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Subspecialties Microbiology and immunology, Microbiology and immunology

Inside Intestinal Disease

Inflammatory bowel diseases (IBD) are relapsing and remitting chronic conditions of the gut that have a major impact on patients’ quality of life. Current therapeutic approaches aim to reduce symptoms – but their effectiveness varies, and patients may develop tolerances to the drugs. As such, it’s really important to have ways of assessing disease activity to better manage patients. Identifying microbial alterations associated with IBD could provide a diagnostic tool that enables us to spot disease earlier and minimize damage. It also contributes to better understanding of the underlying mechanisms associated with disease pathogenesis, allowing the design of improved therapeutic strategies.

The first line of defense against potential microbial invasion in the gut is a viscous layer of mucus that covers the intestinal epithelium. In our study (1), we excised the relevant mouse gut segment, opened it up longitudinally, and washed to remove residual luminal contents before scraping off the mucus for further testing. It’s a difficult procedure to translate into human studies because most patients undergo routines such as colonic lavage before they are biopsied, resulting in samples that may not fully replicate the in situ bacterial communities. However, an in situ method of mucus sampling without colonic lavage that can be performed in the clinic was recently developed (2), so in the future it should be easier to get patient mucus samples. Testing would involve either qPCR or a form of protein analysis, such as ELISA.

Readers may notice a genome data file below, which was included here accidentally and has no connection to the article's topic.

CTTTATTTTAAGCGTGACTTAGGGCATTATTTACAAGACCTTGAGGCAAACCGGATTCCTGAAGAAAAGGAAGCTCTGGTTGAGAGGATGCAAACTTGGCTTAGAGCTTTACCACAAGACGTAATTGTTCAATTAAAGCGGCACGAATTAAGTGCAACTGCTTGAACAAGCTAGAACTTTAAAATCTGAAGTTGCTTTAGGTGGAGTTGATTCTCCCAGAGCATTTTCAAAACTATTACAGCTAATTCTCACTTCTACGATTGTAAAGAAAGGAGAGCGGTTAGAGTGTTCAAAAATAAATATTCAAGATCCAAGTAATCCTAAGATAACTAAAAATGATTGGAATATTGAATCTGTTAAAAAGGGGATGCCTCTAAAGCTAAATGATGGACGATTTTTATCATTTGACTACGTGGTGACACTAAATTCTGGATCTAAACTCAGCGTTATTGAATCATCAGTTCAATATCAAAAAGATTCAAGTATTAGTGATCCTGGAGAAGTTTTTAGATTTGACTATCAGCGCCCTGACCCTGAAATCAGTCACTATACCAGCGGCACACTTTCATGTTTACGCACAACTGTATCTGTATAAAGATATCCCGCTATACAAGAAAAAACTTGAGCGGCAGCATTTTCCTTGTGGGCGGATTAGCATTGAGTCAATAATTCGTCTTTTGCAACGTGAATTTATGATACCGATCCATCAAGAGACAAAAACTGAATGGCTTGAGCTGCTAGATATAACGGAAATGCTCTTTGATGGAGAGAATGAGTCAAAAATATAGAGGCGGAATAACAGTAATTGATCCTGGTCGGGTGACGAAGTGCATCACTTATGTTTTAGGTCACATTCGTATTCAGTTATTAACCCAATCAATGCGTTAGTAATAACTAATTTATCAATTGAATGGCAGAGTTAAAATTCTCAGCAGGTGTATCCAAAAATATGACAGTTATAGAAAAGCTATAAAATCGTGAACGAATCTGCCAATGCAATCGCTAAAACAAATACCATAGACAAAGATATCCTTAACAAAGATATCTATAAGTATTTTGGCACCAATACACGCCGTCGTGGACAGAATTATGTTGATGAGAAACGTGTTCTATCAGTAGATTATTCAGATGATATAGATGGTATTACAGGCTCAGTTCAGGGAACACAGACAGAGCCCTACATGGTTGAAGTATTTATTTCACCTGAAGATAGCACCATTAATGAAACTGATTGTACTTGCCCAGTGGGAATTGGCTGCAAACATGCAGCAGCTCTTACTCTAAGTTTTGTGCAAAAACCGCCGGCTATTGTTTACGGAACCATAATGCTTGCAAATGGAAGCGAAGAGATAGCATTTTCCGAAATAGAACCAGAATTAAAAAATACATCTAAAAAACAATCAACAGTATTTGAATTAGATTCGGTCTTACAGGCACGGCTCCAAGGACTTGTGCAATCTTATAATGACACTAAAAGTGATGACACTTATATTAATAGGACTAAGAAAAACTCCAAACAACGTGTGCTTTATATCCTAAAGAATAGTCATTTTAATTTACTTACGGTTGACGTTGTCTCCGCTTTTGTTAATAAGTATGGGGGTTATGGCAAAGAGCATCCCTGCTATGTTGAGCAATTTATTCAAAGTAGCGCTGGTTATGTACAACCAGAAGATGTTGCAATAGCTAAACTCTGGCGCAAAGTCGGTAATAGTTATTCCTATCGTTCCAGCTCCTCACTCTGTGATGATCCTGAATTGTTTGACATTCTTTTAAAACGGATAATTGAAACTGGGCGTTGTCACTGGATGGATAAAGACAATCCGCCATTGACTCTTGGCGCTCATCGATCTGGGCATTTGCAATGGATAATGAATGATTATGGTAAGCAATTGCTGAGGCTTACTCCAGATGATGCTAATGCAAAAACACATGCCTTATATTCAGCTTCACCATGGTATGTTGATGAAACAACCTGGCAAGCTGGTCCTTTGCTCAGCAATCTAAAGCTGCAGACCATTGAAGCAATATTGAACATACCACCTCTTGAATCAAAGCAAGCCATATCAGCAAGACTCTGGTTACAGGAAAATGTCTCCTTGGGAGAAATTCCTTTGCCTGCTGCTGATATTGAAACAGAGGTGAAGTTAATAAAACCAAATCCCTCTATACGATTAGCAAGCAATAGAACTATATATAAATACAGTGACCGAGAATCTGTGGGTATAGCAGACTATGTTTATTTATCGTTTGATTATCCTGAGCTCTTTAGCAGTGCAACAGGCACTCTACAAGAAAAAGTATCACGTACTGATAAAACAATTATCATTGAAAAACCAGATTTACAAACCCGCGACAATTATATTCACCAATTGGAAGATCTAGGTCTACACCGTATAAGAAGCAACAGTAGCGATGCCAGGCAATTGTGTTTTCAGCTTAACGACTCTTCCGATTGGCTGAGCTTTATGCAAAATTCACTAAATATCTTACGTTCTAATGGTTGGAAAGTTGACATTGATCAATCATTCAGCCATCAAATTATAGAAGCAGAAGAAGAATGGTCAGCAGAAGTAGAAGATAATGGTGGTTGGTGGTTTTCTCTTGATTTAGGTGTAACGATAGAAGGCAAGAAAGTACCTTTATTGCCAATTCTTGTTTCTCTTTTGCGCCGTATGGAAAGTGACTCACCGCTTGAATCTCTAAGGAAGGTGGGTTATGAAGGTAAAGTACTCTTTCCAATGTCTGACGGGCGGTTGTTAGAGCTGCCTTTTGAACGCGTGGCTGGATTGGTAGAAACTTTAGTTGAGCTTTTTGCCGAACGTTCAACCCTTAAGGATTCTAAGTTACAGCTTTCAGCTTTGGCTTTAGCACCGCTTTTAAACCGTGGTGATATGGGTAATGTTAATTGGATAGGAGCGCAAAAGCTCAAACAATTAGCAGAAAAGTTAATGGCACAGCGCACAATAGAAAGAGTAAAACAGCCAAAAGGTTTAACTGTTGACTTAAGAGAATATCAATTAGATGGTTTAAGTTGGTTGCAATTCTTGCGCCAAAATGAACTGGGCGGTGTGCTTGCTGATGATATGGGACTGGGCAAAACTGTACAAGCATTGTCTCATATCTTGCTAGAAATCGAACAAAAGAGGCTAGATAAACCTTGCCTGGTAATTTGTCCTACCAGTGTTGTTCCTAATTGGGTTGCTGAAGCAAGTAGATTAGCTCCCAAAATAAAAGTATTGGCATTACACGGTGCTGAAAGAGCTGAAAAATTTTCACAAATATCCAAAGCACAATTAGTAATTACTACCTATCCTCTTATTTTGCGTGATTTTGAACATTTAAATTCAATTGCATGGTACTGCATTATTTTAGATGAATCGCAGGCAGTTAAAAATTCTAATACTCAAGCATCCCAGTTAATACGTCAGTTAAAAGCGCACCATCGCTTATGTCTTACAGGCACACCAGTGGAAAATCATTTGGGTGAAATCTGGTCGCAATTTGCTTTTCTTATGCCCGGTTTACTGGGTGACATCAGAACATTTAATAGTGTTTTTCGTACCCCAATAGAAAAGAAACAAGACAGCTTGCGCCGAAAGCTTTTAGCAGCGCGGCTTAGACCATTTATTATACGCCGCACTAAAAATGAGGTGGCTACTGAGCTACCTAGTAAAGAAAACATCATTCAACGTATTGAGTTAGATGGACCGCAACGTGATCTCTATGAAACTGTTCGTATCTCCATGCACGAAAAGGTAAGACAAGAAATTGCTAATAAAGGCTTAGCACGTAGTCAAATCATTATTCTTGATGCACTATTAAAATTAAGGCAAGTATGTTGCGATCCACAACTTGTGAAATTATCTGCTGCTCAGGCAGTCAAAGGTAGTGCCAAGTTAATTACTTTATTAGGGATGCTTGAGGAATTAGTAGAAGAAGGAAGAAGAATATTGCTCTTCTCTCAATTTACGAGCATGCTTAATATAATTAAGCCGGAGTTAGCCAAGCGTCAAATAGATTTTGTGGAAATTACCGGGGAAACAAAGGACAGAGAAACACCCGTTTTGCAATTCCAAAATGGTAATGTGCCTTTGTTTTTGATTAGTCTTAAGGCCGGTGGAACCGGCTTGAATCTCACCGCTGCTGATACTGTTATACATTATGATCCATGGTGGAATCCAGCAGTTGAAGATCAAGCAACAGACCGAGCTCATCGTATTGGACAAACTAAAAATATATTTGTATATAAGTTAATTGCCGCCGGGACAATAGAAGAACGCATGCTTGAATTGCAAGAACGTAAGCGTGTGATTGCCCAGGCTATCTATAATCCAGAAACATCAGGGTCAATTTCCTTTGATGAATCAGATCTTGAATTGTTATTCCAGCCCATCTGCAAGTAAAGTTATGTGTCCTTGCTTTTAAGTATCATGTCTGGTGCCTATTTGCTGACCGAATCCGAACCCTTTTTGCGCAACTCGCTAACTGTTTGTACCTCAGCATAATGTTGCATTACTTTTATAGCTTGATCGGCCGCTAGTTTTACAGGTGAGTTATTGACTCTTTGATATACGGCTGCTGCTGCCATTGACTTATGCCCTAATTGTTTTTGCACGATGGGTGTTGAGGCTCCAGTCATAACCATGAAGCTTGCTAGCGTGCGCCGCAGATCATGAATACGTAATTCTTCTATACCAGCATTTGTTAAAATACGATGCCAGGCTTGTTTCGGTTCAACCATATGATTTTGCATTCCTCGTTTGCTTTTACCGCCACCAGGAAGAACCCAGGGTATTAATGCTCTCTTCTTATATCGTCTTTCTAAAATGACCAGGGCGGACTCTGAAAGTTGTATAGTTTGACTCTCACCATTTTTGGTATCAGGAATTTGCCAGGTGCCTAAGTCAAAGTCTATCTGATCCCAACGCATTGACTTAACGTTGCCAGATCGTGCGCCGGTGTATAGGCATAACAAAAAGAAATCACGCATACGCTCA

Given that differences in microbiota composition start in the mucus before the onset of inflammation, our findings provide a framework for identifying temporal and spatial changes in the most relevant microbial communities that underpin subsequent development of IBD. Now, we are exploring whether the shifts in mucus microbial communities correlate with changed function and altered metabolite profiles. We are also developing methodologies to analyze microbial networks to develop better predictive strategies.

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  1. M Glymenaki et al., “Compositional changes in the gut mucus microbiota precede the onset of colitis-induced inflammation”, Inflamm Bowel Dis, 23, 912–922 (2017). PMID: 28498157.
  2. Origin Sciences, “Oricol™ Sample Collection” (2015). Available at: Accessed July 14, 2017.
About the Author
Sheena Cruickshank

Sheena Cruickshank is a Senior Lecturer in Immunology at the Faculty of Biology, Medicine and Health, University of Manchester, UK.

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